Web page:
Many journalists aren’t what you’d call “joiners.”
We’re skeptics, and group activities make us itchy. It’s not that we don’t like people, we dislike groupthink.
Years of pounding down doors to get information also have made some of us prickly or abrasive compared with normal people.
When someone mentions betterment seminars or enrichment courses, we get visions of trust falls, motivational speakers in bad neckties, endless clichés said without irony – raising your game, thinking outside the box, along with discussions about the GPS coordinates of someone’s cheese.
We expect awkward team exercises reminiscent of kids’ birthday party games – Pin the Core Value on the CEO. No thanks, I’ll be hiding under the Brand-Your-Own Cupcake bar.
So there was some apprehension in 2010 when told that I’d be the Northwest Herald’s next candidate for the 2011 graduating class of Leadership of Greater McHenry County – a commitment for a good several months.
Many Northwest Herald managers had attended over the years, including editor Jason Schaumburg and Dan McCaleb, group editor of Shaw Media’s suburban group.
I’m not 12 anymore. There are things grownups do whether they like it or not. I tried to keep the best attitude I could without completely betraying my naturally dubious disposition.
Long story short, I enjoyed my experience with LGMC and took away some lessons that I don’t expect to forget. Even better, I met some terrific people across the local, professional spectrum who are leaders in different ways.
Next year, the 10th graduating class of LGMC will assemble. Since its inception and as of July, 314 individuals will have graduated from the program designed to inspire local leaders and open their eyes to issues facing McHenry County. It’s not indoctrination; it’s awareness.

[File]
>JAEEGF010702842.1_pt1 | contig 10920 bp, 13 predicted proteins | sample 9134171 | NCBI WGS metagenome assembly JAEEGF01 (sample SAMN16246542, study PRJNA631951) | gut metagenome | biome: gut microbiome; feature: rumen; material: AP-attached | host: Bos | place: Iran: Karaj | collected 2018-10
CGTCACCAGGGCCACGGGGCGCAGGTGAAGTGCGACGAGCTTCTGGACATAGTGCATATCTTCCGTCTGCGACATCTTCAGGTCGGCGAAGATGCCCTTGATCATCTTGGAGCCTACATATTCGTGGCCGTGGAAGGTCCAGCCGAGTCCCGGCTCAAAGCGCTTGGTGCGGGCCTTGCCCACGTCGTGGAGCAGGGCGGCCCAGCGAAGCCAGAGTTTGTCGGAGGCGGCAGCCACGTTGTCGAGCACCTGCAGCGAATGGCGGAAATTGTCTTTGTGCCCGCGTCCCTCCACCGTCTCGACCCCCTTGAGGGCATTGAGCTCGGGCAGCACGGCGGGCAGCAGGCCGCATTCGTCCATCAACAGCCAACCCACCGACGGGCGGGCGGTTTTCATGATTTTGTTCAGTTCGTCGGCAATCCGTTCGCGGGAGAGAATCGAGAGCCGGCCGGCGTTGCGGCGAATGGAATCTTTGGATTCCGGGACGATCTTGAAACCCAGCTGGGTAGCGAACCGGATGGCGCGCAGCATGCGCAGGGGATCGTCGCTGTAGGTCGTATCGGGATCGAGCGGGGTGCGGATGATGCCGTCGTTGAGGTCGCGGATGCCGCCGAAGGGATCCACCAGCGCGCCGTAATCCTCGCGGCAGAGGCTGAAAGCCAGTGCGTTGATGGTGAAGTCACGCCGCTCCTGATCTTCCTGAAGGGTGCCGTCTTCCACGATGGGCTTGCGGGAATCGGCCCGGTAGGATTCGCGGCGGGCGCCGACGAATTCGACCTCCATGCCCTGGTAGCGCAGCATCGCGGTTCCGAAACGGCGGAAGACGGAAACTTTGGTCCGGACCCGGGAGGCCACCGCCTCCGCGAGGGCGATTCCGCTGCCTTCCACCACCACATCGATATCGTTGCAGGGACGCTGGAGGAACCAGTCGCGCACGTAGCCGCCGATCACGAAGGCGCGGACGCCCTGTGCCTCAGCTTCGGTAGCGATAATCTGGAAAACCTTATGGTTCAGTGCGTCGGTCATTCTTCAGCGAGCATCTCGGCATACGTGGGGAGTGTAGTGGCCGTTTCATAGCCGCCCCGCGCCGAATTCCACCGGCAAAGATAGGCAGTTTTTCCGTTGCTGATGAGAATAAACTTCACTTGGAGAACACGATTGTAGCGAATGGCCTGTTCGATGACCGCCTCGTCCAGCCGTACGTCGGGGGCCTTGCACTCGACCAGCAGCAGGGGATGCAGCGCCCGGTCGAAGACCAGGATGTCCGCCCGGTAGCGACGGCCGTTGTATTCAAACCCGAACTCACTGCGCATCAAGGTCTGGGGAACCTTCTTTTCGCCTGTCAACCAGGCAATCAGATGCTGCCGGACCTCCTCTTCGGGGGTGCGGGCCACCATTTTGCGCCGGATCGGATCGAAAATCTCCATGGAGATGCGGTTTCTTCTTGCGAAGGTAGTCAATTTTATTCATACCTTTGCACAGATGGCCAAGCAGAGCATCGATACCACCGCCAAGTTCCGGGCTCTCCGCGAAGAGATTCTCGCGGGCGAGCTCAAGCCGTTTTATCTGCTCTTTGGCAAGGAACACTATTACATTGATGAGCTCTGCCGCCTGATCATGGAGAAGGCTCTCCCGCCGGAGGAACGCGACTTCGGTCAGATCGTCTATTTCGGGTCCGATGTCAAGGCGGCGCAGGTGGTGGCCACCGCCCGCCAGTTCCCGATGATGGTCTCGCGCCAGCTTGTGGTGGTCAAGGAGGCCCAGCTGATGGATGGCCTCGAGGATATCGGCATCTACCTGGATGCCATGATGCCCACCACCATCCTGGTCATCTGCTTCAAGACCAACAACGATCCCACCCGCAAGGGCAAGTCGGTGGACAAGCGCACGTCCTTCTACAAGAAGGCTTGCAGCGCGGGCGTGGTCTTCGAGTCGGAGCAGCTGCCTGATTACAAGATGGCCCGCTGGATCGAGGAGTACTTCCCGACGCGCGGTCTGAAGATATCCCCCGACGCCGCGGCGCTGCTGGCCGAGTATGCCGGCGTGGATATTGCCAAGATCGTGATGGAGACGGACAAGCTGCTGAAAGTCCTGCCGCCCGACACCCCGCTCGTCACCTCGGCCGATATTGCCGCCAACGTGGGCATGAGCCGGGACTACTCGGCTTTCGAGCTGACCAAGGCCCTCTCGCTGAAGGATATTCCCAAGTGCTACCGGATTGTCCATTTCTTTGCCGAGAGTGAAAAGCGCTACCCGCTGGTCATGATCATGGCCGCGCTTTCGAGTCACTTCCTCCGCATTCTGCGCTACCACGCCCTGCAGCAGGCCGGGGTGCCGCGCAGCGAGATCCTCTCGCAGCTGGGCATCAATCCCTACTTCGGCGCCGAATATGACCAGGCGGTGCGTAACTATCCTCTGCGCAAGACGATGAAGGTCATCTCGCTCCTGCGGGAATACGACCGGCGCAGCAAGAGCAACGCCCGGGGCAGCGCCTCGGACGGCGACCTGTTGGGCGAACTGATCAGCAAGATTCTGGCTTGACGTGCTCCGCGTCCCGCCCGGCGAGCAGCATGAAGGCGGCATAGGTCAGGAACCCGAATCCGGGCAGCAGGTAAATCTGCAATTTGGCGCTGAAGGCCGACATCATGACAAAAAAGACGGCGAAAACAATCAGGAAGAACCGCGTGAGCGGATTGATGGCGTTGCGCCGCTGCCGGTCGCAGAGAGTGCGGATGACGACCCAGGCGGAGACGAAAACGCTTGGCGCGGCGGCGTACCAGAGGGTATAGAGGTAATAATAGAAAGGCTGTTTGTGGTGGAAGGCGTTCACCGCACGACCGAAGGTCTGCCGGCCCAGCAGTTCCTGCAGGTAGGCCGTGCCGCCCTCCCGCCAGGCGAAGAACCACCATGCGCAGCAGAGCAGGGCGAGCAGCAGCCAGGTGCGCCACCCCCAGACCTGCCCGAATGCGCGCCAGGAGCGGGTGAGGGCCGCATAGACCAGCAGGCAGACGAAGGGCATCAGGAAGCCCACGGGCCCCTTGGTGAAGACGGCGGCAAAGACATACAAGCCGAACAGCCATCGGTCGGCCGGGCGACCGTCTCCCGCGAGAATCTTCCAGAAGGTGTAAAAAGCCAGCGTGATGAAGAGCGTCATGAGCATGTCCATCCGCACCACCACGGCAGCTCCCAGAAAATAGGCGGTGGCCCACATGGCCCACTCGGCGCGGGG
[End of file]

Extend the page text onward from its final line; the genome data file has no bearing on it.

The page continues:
Marcy Piekos, executive director for LGMC, said the program arose from a combination of business leaders, McHenry County College officials and political leaders who recognized a need for more servant leadership and a network of leaders from across the county.
“Mike Easley [CEO of Centegra Health System] was really the catalyst,” Piekos said.
Piekos said McHenry County had strong civic organizations and many volunteers, but they often were operating in silos, and there wasn’t much communication among them. In addition to inspiring community leaders, it would be great if there was a communication network among them.
There are generally about 30 participants in each class – professionals from a wide range of disciplines and the age range varies by decades.
The effort is paying off in individual development and across McHenry County communities as LGMC graduates are taking the theory into action.
“Sixty percent [of graduates] at any given time are actively involved in the community – either volunteering or actively serving on nonprofit boards,” Piekos said. “Almost every major board has at least one alumn, if not more.”
Throw a rock at any major civic event in McHenry County, and you’ll probably hit an LGMC alumnus.
LGMC didn’t invent leadership in McHenry County, nor volunteering. There are plenty of key are leaders and volunteers who came about their passions in other ways and still do, but what LGMC is doing is making sure that new community leaders continue to emerge.
“The people we’re looking for as a candidate are people who are in leadership roles or are emerging leaders,” Piekos said. “We want people who are committed to the community and actually value volunteerism.”
When LGMC operatives talk about “networking,” they don’t mean it in the same terms as the Chamber of Commerce. If you’re looking at LGMC as a way to gather new real estate clients or business customers, you’ve come to the wrong place.
LGMC continues to communicate with alumni in a variety of ways and makes them aware of nonprofits who need board members or other specific needs sometimes fulfilled on Lend a Hand Day, when alumni help perform remodeling work at area nonprofits.
But the side benefits for participants are building some stronger leadership skills, gaining information on how governments and nonprofits work from the inside out and hearing from key leaders directly on curriculum days focused on topics including education, local government and law enforcement.
Piekos says she often gets feedback from alumni about their increased level of awareness.
“Now, when I read the newspaper, I know who these people are and many of them I can call and talk to them,” she said, summarizing alumni comments.
Plans are in the works to celebrate LGMC’s 10th anniversary as organizers are in the process of recruiting applicants for next year’s class. The deadline to apply is May 1.
For information about LGMC, check out the website at http://leadershipgmc.org, “like” them on Facebook or call Piekos at 815-337-8750.